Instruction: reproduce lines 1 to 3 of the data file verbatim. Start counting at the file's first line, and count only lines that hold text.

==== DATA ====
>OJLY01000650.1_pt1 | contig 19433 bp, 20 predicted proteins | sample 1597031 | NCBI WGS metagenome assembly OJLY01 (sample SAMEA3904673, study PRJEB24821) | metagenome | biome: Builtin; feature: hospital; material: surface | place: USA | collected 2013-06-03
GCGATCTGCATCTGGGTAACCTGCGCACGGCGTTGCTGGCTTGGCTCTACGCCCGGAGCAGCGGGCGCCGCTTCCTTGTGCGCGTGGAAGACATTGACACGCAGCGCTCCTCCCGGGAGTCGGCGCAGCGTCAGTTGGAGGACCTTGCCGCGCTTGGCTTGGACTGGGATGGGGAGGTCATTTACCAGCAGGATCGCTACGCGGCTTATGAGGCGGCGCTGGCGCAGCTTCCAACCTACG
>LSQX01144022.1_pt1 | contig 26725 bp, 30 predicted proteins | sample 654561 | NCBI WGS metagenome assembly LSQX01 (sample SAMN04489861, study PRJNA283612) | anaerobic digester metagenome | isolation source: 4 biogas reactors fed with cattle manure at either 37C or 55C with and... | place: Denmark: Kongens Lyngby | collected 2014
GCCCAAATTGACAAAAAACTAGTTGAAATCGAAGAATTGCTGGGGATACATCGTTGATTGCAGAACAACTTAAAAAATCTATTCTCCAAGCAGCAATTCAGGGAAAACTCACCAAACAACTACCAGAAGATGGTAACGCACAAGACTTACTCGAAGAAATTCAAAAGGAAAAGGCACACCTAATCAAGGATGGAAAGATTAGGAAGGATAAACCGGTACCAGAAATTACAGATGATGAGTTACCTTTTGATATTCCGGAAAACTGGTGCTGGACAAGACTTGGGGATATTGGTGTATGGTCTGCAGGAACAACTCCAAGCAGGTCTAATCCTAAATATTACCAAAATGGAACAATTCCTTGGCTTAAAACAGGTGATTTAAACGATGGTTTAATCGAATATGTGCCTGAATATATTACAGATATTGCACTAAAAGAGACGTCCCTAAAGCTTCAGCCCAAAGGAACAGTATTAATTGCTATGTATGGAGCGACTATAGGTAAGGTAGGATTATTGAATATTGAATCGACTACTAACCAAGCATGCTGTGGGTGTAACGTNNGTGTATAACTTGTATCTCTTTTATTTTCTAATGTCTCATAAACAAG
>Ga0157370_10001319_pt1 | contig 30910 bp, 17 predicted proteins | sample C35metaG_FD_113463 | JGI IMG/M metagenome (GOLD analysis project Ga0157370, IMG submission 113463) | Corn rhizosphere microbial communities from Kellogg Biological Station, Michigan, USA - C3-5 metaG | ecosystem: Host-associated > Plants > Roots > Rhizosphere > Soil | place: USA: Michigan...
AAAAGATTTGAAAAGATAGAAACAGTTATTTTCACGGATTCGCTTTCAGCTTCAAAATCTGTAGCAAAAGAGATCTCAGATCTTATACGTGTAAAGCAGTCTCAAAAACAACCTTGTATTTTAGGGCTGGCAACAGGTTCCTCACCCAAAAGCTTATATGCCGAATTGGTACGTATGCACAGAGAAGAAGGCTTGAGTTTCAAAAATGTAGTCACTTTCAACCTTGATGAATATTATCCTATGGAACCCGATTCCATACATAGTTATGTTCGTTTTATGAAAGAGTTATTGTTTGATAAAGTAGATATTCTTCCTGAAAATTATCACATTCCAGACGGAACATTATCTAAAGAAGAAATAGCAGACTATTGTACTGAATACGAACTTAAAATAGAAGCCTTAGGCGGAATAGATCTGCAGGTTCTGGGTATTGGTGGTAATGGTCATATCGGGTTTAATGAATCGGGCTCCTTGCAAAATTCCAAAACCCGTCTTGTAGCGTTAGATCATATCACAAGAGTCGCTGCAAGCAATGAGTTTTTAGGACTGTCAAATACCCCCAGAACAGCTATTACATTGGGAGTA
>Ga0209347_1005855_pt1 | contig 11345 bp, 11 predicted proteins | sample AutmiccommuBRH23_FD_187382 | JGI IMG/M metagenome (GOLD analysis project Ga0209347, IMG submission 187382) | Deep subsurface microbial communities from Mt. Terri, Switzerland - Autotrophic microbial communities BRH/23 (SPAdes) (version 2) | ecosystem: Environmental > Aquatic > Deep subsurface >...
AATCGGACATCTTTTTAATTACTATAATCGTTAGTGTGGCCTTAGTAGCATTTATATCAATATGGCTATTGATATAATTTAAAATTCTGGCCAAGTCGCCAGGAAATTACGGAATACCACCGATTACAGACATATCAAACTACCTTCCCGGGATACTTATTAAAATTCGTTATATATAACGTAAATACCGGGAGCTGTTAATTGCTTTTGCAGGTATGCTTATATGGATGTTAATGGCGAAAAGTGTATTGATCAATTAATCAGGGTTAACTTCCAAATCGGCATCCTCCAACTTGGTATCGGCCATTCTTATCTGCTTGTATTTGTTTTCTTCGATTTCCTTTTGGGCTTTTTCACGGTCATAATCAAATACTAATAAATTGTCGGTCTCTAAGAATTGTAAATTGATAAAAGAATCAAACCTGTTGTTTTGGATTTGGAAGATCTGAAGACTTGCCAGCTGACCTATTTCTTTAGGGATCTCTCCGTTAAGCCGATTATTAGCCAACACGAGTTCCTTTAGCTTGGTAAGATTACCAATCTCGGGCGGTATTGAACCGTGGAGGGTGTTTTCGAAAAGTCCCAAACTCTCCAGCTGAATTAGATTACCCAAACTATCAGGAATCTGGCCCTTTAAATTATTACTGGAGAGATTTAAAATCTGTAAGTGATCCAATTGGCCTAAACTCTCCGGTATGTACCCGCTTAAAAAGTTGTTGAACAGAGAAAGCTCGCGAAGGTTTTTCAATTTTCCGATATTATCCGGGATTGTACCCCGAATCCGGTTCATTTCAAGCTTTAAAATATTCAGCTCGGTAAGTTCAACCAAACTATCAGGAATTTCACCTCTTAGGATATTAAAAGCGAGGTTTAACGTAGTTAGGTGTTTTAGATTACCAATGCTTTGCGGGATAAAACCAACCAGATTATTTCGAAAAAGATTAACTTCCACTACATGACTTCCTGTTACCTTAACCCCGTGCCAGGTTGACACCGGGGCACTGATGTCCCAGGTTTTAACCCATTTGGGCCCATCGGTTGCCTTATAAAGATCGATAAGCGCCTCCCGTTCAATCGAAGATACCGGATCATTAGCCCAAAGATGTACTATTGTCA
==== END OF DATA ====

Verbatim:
>OJLY01000650.1_pt1 | contig 19433 bp, 20 predicted proteins | sample 1597031 | NCBI WGS metagenome assembly OJLY01 (sample SAMEA3904673, study PRJEB24821) | metagenome | biome: Builtin; feature: hospital; material: surface | place: USA | collected 2013-06-03
GCGATCTGCATCTGGGTAACCTGCGCACGGCGTTGCTGGCTTGGCTCTACGCCCGGAGCAGCGGGCGCCGCTTCCTTGTGCGCGTGGAAGACATTGACACGCAGCGCTCCTCCCGGGAGTCGGCGCAGCGTCAGTTGGAGGACCTTGCCGCGCTTGGCTTGGACTGGGATGGGGAGGTCATTTACCAGCAGGATCGCTACGCGGCTTATGAGGCGGCGCTGGCGCAGCTTCCAACCTACG
>LSQX01144022.1_pt1 | contig 26725 bp, 30 predicted proteins | sample 654561 | NCBI WGS metagenome assembly LSQX01 (sample SAMN04489861, study PRJNA283612) | anaerobic digester metagenome | isolation source: 4 biogas reactors fed with cattle manure at either 37C or 55C with and... | place: Denmark: Kongens Lyngby | collected 2014